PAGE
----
“You will never do anything in this world without courage. It is the greatest quality of the mind next to honor”

-Aristotle-


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Plutarch of Chaeronea

Bust of Plutarch in the museum at the Temple of Delphi where he werved as a priest.

Plutarch of Chaeronea (46-c.122): influential Greek philosopher and author, well known for his biographies and his moral treatises.

It is not overstated to say that, together with Augustine of Hippo and Aristotle of Stagira, Plutarch of Chaeronea is the most influential ancient philosopher. He may lack the the profundity of Augustine, the most influential philosopher in the early Middle Ages, and the acumen of Aristotle, considered the master of all intellectuals of the late Middle Ages, but the Sage of Chaeronea is an excellent writer and from the Renaissance to the present day, his moral treatises have found a larger audience than any other ancient philosopher. In his own age, he was immensely popular because he was able to explain philosophical discussions to non-philosophical readers, Greek and Roman alike. The fact that he was priest in Delphi will no doubt have improved his popularity.

Life

Plutarch was probably born in 46 in the Boeotian town Chaeronea. His parents were wealthy people, and after 67, their son was able to study philosophy, rhetorics, and mathematics at the platonic Academy of Athens. However, Plutarch never became a platonic puritan, but always remained open to influences from other philosophical schools, such as the Stoa and the school of Aristotle. It is likely that the young man was present when the emperor Nero, who visited Greece at this time, declared the Greek towns to be free and autonomous.

Because Plutarch was a rich man,  he became one of the leading citizens of Chaeronea and he is known to have represented his town on several occasions. For example, he visited the governor of Achaea, and traveled to Alexandria and Rome (several times). Again, this proves that he was a rich man.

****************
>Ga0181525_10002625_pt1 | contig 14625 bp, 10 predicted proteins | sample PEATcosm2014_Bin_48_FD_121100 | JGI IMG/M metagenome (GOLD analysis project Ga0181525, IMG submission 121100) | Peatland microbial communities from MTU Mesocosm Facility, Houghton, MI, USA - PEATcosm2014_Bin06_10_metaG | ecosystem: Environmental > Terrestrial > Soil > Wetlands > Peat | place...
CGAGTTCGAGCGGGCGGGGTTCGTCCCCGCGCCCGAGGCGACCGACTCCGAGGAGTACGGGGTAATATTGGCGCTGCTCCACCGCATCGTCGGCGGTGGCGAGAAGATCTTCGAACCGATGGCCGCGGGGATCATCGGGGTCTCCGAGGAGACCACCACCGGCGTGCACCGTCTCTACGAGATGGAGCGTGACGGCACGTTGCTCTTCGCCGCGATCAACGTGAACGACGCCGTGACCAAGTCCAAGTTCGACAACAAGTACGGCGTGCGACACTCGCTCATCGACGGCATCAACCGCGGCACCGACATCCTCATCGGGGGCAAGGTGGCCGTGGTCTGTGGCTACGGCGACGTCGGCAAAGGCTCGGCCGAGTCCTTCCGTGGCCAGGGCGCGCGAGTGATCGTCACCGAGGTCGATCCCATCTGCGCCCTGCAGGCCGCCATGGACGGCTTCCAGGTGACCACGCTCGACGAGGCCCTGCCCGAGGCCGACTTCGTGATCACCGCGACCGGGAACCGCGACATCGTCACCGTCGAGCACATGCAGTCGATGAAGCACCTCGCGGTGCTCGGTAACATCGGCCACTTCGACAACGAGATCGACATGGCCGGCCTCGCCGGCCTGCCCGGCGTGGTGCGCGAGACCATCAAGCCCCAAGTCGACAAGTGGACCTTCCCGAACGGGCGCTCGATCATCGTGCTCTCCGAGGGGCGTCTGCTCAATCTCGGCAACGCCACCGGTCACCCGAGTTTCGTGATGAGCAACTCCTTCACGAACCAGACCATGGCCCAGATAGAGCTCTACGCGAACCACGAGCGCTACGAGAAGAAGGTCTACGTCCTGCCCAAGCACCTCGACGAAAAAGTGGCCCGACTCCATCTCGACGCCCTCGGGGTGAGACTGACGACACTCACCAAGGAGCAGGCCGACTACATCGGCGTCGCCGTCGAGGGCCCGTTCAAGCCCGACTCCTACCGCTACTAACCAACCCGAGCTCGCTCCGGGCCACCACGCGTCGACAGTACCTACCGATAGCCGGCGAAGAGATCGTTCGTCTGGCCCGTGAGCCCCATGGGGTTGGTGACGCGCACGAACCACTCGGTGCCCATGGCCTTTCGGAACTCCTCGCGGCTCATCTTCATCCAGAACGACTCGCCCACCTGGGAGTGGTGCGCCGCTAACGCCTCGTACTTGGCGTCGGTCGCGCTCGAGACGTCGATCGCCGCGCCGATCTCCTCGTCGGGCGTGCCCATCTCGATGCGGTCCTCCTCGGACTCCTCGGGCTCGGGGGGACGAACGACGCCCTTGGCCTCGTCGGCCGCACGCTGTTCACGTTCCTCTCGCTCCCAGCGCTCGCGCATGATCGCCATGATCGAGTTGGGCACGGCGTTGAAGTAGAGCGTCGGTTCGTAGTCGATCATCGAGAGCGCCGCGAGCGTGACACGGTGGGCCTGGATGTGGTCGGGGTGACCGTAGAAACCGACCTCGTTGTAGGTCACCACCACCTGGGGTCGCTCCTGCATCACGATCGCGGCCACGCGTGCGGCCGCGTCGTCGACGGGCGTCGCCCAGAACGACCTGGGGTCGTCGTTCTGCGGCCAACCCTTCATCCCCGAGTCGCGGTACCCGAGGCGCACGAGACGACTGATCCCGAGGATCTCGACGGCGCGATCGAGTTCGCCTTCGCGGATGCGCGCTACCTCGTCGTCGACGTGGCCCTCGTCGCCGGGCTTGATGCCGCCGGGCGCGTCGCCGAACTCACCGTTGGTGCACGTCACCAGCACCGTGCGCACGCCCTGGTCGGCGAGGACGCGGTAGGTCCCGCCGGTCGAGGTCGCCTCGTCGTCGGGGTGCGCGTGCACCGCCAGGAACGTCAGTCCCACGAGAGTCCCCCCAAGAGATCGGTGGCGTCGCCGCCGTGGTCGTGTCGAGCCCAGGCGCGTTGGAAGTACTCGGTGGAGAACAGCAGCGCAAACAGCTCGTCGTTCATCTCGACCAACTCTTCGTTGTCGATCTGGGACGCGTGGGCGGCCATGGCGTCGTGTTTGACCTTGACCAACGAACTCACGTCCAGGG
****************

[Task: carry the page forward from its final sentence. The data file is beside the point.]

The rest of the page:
Among his friends was Lucius Mestrius Florus, a consul during the reign of Vespasian, and Plutarch’s guide during his visit to Cremona, where two important battles had been fought in 69, the year of the four emperors Galba, Vitellius, Otho, and Vespasian. Mestrius also secured the Roman citizenship for Plutarch, whose official name now became Mestrius Plutarchus. At the end of his life, he was honored with the procuratorship of Achaea, an important office that he probably held only in name. His involvement in the Roman world, although from a carefully maintained distance, explains why he shows so much interest in the history of Rome. Nevertheless, he was slow to learn Latin (Demosthenes, 2.2).

In the 90’s, Plutarch, who had seen much of the world, settled in his home town. When asked to explain his return to the province, he said that Chaeronea was in decline and that it would be even smaller if he did not settle there. For some time, he was mayor.

In his treatise Should Old Men Take Part in Politics?, Plutarch tells us that he occupied an office in the holy city Delphi, and he is known to have become one of the two permanent priests, responsible for the interpretation of the inspired utterances of the Pythia, the prophetess of Delphi. In these years, a library was built near the sanctuary, and it is tempting to assume that Plutarch was behind this initiative.

In the two first decades of the second century, he studied and wrote many books. According to an incomplete third-century catalogue, there were between 200 and 300 titles. These books brought him international fame, and the home of the famous author became a private school for young philosophers. He was often visited by Greeks and Romans, although not necessarily to study philosophy. The emperor Trajan may have been one of the visitors (winter 113/114?), and it may have been on this occasion that Trajan honored Plutarch with the ornaments of a consul, an important award. From now on, Plutarch was allowed to wear a golden ring and a white toga with a border made of purple.

Plutarch died after his procuratorship, which was in 119, and before 125. The year 122 is just guesswork. The Delphians and Chaeroneans ordered statues to be erected for their famous citizen.

In the Consolation to his wife, Plutarch mentions four sons and we know that at least two survived childhood. It has often been remarked that in his many publications, Plutarch shows that he was devoted to his parents, grandfather, brothers, his wife Timoxena, and to their children, but this is of course an impression that every author wants to convey. Continue reading